Famous Kurdish poet released from jail, says arrest was unlawful

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Famous Kurdish poet, writer and journalist Yılmaz Odabaşı, who was arrested in İstanbul on Wednesday, was released on Thursday and said his arrest was unlawful and motivated by fascism.

The reason for Odabaşı’s arrest was not immediately clear on Wednesday, but it came shortly after the poet criticized an ongoing government crackdown on the faith-based Gülen movement, accused by the Turkish government of masterminding a coup attempt in 2016.

However, Odabaşı explained on his Twitter account on Thursday that his arrest was related to a fight he had with a supporter of Turkish President and Justice and Development Party (AKP) leader Recep Tayyip Erdoğan, who he said harassed him, standing in front of his house and playing an Erdoğan campaign song named “Dombra,” which praises the president. The song repeats a line from Erdoğan’s election campaign about how far Turkey has developed under his rule. Odabaşı said this person intentionally did this knowing that he was a Kurd.

Odabaşı wrote that he first warned the person and when he persisted, he punched him and was given a jail sentence of three years. Recalling that a man who punched main opposition leader Kemal Kılıçdaroğlu in 2019 went unpunished, Odabaşı appealed to Turkish Justice Minister Abdülhamit Gül to examine his file and declare the sentence unlawful.

“They won’t find anything other than one punch, which I mentioned to the court myself. If there’s any other evidence against me, I’m ready to be named the most dishonorable person in this country,” Odabaşı tweeted.

The poet said ministry inspectors or Turkey’s Constitutional Court would determine his prison sentence was unlawful and was motivated by fascism, or else he would go to the European Court of Human Rights to seek justice.

Odabaşı left Turkey following the general election of November 2015 when the AKP, which has been in power since 2002, came to power again as a single party government. He returned to Turkey in 2016 after living abroad.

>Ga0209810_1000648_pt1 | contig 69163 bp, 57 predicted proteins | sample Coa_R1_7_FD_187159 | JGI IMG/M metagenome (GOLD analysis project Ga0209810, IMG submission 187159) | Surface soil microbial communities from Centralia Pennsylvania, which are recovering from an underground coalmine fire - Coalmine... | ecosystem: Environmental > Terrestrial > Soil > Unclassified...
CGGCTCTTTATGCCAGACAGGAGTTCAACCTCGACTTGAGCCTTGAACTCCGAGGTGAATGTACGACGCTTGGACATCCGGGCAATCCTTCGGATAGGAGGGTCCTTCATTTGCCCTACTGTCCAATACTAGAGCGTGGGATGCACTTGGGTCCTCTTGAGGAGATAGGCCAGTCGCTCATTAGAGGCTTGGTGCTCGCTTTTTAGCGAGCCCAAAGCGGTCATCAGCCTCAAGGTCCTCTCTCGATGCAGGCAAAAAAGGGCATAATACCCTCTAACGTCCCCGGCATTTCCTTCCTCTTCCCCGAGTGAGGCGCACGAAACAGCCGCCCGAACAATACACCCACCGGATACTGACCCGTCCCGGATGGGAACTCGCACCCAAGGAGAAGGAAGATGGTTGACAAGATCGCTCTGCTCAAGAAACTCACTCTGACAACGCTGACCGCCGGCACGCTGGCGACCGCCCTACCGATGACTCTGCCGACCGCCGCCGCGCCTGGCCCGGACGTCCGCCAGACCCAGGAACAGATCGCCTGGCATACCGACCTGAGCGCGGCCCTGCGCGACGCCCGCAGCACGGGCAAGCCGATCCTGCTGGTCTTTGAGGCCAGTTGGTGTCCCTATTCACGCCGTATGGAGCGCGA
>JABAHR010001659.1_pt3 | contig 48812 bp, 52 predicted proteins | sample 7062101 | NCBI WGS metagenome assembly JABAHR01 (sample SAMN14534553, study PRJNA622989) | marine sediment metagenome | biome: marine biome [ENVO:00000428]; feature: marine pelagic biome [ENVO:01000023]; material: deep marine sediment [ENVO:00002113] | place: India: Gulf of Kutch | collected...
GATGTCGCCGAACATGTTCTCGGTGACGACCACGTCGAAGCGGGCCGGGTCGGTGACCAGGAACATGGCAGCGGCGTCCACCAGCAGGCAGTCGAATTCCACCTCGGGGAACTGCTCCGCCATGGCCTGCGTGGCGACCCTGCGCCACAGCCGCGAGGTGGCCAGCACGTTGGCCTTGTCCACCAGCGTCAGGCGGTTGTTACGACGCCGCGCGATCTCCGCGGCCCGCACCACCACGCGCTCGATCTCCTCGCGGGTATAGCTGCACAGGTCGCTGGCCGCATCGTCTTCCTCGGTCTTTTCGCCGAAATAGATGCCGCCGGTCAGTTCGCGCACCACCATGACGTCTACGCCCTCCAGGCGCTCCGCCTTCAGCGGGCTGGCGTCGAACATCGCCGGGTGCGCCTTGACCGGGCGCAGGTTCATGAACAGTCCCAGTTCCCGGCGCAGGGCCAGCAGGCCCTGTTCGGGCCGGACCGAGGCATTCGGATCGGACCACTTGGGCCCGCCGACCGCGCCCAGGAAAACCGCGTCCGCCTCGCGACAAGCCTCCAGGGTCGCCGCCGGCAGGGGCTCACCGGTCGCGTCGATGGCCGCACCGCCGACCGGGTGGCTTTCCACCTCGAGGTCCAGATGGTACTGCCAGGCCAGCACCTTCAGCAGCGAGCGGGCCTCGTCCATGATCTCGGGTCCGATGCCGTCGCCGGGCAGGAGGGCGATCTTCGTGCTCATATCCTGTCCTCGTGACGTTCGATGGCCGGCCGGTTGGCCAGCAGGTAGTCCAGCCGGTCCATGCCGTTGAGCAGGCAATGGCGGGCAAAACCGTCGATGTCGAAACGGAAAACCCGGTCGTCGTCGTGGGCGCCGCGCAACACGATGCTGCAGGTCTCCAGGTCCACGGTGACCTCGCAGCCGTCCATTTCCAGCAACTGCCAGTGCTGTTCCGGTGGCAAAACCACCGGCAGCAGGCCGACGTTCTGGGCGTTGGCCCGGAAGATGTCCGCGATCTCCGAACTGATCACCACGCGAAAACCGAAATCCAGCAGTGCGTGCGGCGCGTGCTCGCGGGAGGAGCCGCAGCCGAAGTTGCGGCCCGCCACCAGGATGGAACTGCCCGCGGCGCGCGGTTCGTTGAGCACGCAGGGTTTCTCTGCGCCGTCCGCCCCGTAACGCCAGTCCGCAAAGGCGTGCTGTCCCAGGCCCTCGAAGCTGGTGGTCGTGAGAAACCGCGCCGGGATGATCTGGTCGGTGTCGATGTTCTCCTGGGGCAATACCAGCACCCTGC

In 2017 Odabaşı received a suspended jail sentence of one year, eight months for allegedly insulting President Erdoğan in a column in 2015.

Insulting the president is subject to criminal charges under Turkish law, and Erdoğan has sued critics, including regular citizens, in unprecedented numbers for allegedly insulting him.

In his tweet he posted shortly before his arrest on Wednesday, Odabaşı said: “The horrendous crackdown conducted on us, the leftists, for years during the Sept. 12 [1980] coup era is now being perpetrated on tens of thousands of people and KHK [purge] victims who are in some way associated with the Fethullah Gülen group. Everyone deserves respect as a human being, and oh, rulers, never take aim at women [mothers] and children,” Odabaşı tweeted, calling on everyone to raise their voice against the “blood freezing and sleep-hijacking tragedies.”

The Turkish government accuses the Gülen movement of masterminding the failed coup on July 15, 2016 and labels it a “terrorist organization,” although the movement strongly denies involvement in the coup attempt or any terrorist activity.

Since the coup attempt, followers of the Gülen movement have been subjected to a massive crackdown, with more than 130,000 removed from state jobs, close to 300,000 investigated and some 100,000 arrested on terrorism charges including ailing and elderly people, pregnant women and mothers of newborn babies.

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